Here, peristalsis, or muscular contractions, also contribute to digestion. The forceful contractions of the stomach churn the partly digested protein into a more homogeneous substance known as chyme.
During this, food proteins denature due to stomach acidity, unravelling their three-dimensional structure to show only the polypeptide chain. It is the first stage of protein chemical digestion.
When proteins denature in the stomach, the peptide bonds that connect amino acids become more accessible to enzymatic digestion. Pepsin, an enzyme released by the cells lining the stomach and activated by hydrochloric acid, initiates this process. It starts breaking down peptide bonds, resulting in shorter polypeptides.
Protein digestion takes more time in the stomach than carbohydrate digestion but less than fat digestion. Eating a high-protein meal increases the time needed to break down the food in the stomach, which stays there for longer, making you feel fuller for hours.
By this time, chyme is ready to exit the stomach and enter the small intestine, where maximum protein digestion takes place. Here, the pancreas secretes digestive fluids into the small intestine, which includes additional enzymes for further polypeptide breakdown.
Chymotrypsin and trypsin are the two essential pancreatic enzymes that break down proteins in the small intestine. Trypsin stimulates other protein-digesting enzymes known as proteases. These enzymes break proteins into tripeptides, dipeptides, and individual amino acids. The cells lining the small intestine release additional enzymes, which assist in the enzymatic breakdown of polypeptides.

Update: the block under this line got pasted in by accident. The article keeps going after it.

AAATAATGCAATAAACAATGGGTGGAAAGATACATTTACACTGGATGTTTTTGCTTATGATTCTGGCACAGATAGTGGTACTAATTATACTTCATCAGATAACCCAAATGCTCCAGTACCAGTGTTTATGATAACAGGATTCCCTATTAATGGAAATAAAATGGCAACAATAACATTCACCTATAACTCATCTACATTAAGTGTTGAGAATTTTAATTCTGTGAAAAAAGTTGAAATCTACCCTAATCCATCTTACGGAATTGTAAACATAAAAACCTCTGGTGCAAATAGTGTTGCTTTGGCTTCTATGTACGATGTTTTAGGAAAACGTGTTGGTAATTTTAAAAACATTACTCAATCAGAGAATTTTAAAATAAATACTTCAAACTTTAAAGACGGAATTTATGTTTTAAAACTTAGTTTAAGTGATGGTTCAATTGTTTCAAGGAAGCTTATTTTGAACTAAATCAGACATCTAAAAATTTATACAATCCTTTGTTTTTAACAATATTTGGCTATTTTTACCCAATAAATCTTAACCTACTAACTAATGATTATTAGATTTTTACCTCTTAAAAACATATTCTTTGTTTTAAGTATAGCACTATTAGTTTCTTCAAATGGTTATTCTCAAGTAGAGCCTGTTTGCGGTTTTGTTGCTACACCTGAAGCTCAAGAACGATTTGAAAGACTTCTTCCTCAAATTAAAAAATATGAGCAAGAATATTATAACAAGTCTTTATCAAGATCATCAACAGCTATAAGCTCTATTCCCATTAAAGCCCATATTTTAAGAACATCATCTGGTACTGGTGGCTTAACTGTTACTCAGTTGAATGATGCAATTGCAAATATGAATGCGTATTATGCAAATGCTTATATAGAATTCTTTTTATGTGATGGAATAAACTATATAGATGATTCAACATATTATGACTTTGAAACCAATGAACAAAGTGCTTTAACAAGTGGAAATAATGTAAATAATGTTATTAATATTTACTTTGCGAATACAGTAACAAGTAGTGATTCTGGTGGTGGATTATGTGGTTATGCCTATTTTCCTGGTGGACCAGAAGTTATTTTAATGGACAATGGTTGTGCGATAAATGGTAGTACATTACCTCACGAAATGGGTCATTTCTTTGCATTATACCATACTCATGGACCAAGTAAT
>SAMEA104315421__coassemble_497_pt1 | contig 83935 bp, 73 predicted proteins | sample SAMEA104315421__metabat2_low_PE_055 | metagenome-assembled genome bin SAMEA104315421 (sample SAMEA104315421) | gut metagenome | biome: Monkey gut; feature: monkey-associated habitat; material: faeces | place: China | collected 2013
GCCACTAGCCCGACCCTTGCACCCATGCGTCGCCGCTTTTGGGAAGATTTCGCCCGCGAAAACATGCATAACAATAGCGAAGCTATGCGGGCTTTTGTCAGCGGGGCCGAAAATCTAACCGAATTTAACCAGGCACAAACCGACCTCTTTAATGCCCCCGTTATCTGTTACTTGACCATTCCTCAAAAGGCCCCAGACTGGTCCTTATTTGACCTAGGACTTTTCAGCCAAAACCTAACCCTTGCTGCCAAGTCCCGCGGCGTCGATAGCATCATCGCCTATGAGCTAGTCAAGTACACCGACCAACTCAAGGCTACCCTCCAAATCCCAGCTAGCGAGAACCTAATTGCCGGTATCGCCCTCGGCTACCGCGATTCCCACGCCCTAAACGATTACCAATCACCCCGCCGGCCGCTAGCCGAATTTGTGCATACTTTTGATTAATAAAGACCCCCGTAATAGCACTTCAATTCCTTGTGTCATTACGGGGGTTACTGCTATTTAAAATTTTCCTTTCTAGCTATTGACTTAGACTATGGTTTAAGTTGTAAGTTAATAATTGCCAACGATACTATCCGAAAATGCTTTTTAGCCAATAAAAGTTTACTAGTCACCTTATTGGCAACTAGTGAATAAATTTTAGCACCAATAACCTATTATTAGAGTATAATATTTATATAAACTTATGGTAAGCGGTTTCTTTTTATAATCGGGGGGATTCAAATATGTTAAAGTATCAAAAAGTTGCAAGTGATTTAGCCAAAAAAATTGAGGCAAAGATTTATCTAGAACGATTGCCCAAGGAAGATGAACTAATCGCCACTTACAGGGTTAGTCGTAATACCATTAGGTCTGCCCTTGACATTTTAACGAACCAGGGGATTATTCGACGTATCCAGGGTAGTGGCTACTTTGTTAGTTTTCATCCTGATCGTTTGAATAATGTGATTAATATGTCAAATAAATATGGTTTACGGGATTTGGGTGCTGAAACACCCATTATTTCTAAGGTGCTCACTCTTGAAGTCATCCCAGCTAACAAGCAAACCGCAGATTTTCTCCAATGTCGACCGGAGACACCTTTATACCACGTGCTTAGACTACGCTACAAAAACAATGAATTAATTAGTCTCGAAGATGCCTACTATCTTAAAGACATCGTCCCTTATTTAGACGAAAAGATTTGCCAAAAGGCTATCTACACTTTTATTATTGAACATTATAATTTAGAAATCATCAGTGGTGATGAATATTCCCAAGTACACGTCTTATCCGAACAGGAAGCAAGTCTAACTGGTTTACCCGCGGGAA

Protein that the small intestine fails to digest passes into the large intestine, from where it leaves the body in the faeces. As some proteins are locked in plant cell walls, plant-based proteins are slightly less digestible than animal proteins.
And here, the protein digestion process ends to offer numerous benefits to your body for a healthy life.
Protein is an essential food needed for numerous bodily activities. A person should eat complete proteins and practise a few things, like chewing the food properly before swallowing, to optimise the nutrients you obtain from protein sources.
- Dietitian Lavina Chauhan
Protein is vital for practically every organ in your body. It starts processing in your mouth, stomach, small intestine, and large intestine before being released from your body. It has numerous health benefits you can enjoy with adequate daily consumption.
1. Where does protein digestion begin and end?
Mechanical digestion of protein initiates in the mouth and keeps working in the stomach and small intestine. The chemical digestion of protein starts in the tummy and ends in the small intestine.
2. Which enzymes help in protein digestion?
The two prominent pancreatic enzymes that help digest proteins are chymotrypsin and trypsin. The cells that line the small intestine release additional enzymes that disintegrate the smaller protein fragments into individual amino acids.
3. Where is protein digested first?
Proteins are first digested in the stomach by the action of pepsin, secreted by peptic or chief cells as proenzyme pepsinogen, by converting proteins into smaller polypeptides.
4. What is the end product of protein digestion?
After looking through the process of protein digestion, which starts in the mouth, the end product of this procedure is amino acids.